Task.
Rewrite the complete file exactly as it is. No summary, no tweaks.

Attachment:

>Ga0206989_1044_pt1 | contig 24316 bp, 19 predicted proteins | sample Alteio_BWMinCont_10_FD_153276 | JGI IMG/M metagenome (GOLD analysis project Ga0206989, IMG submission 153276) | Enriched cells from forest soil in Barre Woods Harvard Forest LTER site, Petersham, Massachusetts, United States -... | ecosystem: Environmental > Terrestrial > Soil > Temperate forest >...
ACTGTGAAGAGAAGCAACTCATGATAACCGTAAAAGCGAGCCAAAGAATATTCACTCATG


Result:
>Ga0206989_1044_pt1 | contig 24316 bp, 19 predicted proteins | sample Alteio_BWMinCont_10_FD_153276 | JGI IMG/M metagenome (GOLD analysis project Ga0206989, IMG submission 153276) | Enriched cells from forest soil in Barre Woods Harvard Forest LTER site, Petersham, Massachusetts, United States -... | ecosystem: Environmental > Terrestrial > Soil > Temperate forest >...
ACTGTGAAGAGAAGCAACTCATGATAACCGTAAAAGCGAGCCAAAGAATATTCACTCATG